Canada’s Immigration Plan for 2006

Putting the vision for Canada’s future into action requires a new way of doing business built around a new approach to levels planning supported by more dynamic engagement with a broader range of partners. CIC will engage partners more broadly on both levels planning as well as how best to address program and operational challenges that will be key to success in the future.

As part of this new approach, the commitment is to admit between 225,000 and 255,000 newcomers to Canada as permanent residents in 2006 with a 56:44 ratio between the economic and non-economic categories [note 3]. This includes more parents and grandparents, as announced in the spring of 2005. CIC will engage partner departments, provinces and territories, and stakeholders on future levels planning with a view to developing a shared and mutually supported plan for the future. See Table 1 for further information.

Table 1: Immigration Levels Plan 2006

Immigrant Category 2006 Ranges Lower/Upper RATIO
Skilled workers 105,000 – 116,000 56%
Business
   Entrepreneur
   Self-employed
   Investor
9,000 – 11,000
Live-in caregiver 3,000 – 5,000
Provincial nominees 9,000 – 11,000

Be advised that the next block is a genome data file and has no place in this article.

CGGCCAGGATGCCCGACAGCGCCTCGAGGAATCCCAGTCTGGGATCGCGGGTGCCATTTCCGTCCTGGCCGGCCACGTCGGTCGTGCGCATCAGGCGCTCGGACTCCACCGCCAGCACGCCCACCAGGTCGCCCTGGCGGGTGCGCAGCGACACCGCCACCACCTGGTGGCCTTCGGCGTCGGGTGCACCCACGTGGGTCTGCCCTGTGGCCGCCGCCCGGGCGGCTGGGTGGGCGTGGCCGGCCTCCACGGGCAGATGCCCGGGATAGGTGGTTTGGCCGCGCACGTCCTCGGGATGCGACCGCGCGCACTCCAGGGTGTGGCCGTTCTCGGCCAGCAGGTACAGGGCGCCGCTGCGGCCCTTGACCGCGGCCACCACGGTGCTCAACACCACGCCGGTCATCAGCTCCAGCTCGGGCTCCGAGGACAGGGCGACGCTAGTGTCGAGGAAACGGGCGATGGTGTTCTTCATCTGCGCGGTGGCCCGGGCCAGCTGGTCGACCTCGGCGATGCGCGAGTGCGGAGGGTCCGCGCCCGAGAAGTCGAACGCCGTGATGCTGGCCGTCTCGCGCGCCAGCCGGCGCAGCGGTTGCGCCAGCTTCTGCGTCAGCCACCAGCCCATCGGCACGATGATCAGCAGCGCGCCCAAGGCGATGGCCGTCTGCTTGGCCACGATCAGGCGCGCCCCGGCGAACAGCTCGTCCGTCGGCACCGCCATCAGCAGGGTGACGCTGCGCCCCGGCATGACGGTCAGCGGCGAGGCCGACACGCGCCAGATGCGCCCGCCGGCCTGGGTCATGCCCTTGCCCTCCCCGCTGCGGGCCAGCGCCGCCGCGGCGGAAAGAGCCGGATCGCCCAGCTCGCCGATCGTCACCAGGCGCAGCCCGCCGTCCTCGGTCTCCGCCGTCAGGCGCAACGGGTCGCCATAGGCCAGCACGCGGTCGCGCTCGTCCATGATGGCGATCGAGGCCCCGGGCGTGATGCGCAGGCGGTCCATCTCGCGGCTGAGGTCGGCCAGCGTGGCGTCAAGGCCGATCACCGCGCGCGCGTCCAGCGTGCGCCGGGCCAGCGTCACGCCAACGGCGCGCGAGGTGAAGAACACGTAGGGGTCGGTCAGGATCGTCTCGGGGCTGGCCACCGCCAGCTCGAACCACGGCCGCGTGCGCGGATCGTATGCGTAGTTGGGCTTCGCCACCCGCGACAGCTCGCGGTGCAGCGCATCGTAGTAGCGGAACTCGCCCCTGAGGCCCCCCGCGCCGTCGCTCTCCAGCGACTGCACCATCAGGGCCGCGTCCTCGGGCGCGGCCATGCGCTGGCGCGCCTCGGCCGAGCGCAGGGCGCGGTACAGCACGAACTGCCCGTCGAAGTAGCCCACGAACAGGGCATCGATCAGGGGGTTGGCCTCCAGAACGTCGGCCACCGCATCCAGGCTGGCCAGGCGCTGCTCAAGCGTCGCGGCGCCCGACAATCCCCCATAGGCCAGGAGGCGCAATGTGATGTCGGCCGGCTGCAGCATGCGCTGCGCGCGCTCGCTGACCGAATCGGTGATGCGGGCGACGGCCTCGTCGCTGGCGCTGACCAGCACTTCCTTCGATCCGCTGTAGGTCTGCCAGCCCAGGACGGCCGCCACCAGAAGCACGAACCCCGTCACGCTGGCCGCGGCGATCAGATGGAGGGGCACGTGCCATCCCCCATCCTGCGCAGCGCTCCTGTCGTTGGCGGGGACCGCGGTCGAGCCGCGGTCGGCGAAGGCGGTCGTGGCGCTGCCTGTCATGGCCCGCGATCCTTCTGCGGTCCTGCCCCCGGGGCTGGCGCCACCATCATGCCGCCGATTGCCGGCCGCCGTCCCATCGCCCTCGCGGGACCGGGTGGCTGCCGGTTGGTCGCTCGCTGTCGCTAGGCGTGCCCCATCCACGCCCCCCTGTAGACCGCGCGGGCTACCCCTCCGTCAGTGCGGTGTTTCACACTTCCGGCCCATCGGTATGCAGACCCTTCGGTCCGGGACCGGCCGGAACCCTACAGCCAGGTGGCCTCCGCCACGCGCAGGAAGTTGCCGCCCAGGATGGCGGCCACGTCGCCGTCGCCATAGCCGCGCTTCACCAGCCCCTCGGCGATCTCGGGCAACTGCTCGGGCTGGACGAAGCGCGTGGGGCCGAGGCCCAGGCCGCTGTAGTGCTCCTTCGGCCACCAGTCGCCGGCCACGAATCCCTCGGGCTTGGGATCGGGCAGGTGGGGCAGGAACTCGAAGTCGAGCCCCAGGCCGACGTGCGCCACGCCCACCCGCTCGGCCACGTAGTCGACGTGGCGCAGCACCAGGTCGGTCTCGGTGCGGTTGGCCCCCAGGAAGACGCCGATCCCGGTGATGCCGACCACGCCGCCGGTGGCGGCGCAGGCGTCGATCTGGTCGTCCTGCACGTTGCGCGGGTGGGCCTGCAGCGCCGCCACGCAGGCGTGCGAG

TOTAL ECONOMIC 126,000 – 143,000
Spouses, partners and children 44,000 – 46,000 44%
Parents and grandparents* 17,000 – 19,000
Total Family 61,000 – 65,000
Government-assisted refugees 7,300 – 7,500
Privately sponsored refugees 3,000 – 4,000
Inland protected persons 19,500 – 22,000
Dependants abroad 3,000 – 6,800
Total Refugee 32,800 – 40,300
Humanitarian and Compassionate/Public Policy 5,100 – 6,500
Permit holders 100 – 200
TOTAL NON-ECONOMIC 99,000 – 112,000
TOTAL 225,000 – 255,000  
* This number includes 12,000 parents and grandparents as announced by the Minister on April 18, 2005.

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1. Karlsson and Ramphele, “The Challenge of International Migration Policy” in Metropolis World Bulletin, Volume 4, September 2004, page 3.

2. Inventories as of December 31, 2004. Source: CIC Data Warehouse and Case Processing Centre (CPC)-Mississauga for the period ending on December 31, 2004.

3. While these figures are projections for the entire country, the Government of Quebec is responsible for developing and managing its own immigration plan under the Canada-Quebec Accord and also publishes its plan annually. For further details, see www.immigration-quebec.gouv.qc.ca/en/index.asp.